FiTs for what purpose?Original
22 Nov 2011
Why the government’s proposals to cut solar subsidies show a clear lack of purpose, and why measures to widen accessibility and support community energy are needed.
Today the solar industry will take to the streets to protest against cuts to solar subsidies proposed by the government. The cuts will cause devastation to the solar industry but this is not the only backward step – the cuts make an already expensive and regressive policy less effective and more unfair. A higher rate of subsidy for communities to by renewable technologies, as IPPR recently recommended, looks likely to be included in a government package of measures and offers some recompense, but ministers need to go further by introducing targeted support for lower income homes and by supporting community energy with other measures including a rolling investment fund under the Green Investment Bank.
The current system of feed-in tariffs (FiTs) was introduced with cross-party support as recently as April 2010. The FiTs guarantee small-scale generators of renewable electricity an income for every unit of energy they generate and sell back to the grid for up to 25 years. Energy companies pay generators the income and pass on these costs to consumers through higher energy bills.
Now the government is consulting on proposals to cut in half the money households receive if they install solar PV. They are doing this because the manufacturing costs for solar PV have fallen by 30 per cent since the FiT subsidy scheme was launched and as a result demand for solar panels has out-stripped all expectations. Government believes major cuts are necessary to ensure demand is reduced and overall spending on FiTs stays within a ‘cap’ that was set by the chancellor in the October 2010 spending review.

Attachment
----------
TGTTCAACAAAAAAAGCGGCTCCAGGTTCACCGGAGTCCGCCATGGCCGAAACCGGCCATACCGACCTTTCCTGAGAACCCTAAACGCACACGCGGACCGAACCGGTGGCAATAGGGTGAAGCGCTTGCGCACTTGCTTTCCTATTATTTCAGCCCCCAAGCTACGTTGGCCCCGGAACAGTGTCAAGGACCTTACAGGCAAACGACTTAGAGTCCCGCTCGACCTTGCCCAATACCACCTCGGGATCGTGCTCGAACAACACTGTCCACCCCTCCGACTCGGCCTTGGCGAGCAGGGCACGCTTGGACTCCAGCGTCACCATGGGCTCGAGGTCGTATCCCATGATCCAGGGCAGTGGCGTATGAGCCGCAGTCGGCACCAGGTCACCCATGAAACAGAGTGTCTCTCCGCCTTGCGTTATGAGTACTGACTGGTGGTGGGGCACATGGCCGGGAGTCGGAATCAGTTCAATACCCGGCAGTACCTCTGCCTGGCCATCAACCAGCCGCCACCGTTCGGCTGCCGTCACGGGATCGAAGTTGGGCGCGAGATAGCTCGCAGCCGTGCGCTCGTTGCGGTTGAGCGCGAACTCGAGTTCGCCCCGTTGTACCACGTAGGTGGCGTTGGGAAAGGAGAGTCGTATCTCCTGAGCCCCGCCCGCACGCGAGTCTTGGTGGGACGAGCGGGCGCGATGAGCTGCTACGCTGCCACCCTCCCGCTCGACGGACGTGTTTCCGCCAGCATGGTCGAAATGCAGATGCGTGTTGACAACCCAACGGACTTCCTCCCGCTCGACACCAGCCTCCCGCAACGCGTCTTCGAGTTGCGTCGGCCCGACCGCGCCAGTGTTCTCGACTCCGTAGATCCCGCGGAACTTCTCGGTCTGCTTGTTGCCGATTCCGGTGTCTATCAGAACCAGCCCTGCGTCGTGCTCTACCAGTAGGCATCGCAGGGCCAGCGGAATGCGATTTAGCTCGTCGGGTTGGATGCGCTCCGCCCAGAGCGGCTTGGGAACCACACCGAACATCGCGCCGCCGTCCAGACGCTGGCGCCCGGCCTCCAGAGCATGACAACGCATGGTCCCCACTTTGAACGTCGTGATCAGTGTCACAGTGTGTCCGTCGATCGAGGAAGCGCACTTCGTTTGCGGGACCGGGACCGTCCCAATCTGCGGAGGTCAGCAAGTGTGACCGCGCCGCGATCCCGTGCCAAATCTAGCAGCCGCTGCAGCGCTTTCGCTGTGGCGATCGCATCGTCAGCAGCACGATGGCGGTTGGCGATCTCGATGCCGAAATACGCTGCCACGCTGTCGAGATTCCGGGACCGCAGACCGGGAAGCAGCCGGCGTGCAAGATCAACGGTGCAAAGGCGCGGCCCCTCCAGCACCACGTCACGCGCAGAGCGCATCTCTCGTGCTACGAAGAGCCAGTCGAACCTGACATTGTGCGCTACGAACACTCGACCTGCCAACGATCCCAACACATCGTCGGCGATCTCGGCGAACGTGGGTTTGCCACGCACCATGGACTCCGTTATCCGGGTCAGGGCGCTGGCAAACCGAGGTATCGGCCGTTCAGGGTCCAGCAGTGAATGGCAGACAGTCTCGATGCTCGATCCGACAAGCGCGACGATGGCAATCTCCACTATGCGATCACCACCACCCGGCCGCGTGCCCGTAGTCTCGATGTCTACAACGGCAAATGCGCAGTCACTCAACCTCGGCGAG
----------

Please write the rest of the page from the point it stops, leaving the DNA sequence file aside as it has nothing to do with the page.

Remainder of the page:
At a time of fiscal constraint, it is of course reasonable for the government to consider making savings, but there are strong arguments which suggest the Coalition’s plans in this area are misguided in a number of ways.
Germany’s pioneering use of FiTs has made them a world leader in the manufacture of solar panels with a strong skill base and supply chains. In its arguments for retaining a healthy FiT rate the solar industry in the UK has produced evidence of impressive growth in the sector. Of course this growth is hardly surprising considering the level of subsidy the sector has received, but even so it is clear solar could play a significant part in an industrial strategy for energy in line with the German model. However, the government is prioritising cost-reduction above all other factors when it comes to decisions on energy policy.
From the outset the FITs have been criticised for being regressive. Not only are the costs of the policy borne by all energy bill payers, it is only homeowners with about £6,000–8,000 in capital who can afford to purchase their own solar panels.